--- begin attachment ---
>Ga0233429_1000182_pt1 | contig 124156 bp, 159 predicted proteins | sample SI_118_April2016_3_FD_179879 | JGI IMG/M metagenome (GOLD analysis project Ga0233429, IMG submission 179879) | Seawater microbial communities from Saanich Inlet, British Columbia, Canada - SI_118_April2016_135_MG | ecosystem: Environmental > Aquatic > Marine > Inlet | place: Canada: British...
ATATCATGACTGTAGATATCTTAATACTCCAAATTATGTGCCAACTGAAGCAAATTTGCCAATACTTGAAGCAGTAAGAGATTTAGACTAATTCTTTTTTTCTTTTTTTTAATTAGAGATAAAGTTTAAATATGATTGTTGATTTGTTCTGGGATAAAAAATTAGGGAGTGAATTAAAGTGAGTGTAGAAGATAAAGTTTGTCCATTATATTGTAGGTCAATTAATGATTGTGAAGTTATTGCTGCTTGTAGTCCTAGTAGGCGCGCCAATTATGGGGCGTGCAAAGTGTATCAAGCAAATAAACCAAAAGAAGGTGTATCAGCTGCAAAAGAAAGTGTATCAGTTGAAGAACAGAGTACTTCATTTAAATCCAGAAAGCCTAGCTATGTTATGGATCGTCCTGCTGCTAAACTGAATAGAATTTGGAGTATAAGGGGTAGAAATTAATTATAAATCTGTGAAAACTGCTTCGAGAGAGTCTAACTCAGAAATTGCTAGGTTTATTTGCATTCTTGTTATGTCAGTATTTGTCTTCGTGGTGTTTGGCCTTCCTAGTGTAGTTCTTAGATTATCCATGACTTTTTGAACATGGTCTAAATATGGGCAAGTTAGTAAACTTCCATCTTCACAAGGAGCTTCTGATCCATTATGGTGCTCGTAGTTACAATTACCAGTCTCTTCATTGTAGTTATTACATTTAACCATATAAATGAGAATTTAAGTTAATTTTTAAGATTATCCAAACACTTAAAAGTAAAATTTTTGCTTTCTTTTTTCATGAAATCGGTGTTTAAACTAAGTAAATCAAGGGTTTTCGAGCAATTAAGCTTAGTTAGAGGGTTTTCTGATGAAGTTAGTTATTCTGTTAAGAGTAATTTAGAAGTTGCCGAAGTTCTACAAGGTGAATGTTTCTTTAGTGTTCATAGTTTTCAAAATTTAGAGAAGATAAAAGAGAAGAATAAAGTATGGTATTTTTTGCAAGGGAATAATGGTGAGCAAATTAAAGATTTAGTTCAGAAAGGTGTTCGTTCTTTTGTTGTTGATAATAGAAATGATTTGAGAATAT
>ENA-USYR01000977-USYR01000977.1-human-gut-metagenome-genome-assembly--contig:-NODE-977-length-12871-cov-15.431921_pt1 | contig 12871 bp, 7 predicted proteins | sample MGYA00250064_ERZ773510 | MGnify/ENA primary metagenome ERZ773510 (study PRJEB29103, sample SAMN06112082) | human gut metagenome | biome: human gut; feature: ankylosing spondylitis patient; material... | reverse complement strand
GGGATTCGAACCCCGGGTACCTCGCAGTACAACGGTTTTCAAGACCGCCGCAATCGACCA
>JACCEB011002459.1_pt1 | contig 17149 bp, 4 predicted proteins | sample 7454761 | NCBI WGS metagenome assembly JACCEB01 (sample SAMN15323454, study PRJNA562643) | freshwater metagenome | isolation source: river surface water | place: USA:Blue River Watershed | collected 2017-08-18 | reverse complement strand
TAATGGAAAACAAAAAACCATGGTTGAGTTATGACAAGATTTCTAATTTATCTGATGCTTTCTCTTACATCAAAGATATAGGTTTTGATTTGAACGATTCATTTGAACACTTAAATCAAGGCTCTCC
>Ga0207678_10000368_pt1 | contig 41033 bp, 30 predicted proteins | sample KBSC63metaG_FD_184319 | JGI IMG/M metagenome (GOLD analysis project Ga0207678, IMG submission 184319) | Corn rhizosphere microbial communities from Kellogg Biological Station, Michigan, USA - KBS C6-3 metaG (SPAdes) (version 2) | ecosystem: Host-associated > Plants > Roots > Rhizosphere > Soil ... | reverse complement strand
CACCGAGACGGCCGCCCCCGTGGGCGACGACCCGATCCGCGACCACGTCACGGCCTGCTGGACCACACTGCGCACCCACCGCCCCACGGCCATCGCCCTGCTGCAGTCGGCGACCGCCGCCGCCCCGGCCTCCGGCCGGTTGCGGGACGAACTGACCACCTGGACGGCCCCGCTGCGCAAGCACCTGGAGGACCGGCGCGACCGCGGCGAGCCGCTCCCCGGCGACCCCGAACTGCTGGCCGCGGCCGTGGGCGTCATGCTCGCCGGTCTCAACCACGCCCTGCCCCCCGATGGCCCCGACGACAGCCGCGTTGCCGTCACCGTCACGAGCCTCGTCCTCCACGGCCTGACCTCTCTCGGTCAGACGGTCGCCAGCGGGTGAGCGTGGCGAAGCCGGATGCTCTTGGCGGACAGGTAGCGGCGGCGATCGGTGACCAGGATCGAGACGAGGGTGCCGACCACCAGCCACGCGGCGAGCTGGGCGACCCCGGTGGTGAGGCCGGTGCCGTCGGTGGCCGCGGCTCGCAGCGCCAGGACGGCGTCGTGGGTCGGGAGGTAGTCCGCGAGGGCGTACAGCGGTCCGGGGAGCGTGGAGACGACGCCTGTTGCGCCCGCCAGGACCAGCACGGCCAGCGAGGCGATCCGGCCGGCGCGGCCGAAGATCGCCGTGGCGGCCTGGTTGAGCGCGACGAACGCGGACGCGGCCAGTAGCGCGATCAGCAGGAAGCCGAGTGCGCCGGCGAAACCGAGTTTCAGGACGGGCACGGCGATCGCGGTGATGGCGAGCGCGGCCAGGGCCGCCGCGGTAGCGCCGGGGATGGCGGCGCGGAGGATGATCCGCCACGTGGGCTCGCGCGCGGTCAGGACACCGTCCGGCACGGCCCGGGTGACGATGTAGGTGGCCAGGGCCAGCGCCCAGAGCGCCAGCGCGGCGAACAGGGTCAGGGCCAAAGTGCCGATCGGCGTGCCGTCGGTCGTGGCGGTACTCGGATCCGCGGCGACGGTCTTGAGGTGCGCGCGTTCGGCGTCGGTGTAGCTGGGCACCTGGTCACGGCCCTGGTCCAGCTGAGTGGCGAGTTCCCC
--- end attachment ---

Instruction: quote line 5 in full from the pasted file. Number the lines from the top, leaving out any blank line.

>JACCEB011002459.1_pt1 | contig 17149 bp, 4 predicted proteins | sample 7454761 | NCBI WGS metagenome assembly JACCEB01 (sample SAMN15323454, study PRJNA562643) | freshwater metagenome | isolation source: river surface water | place: USA:Blue River Watershed | collected 2017-08-18 | reverse complement strand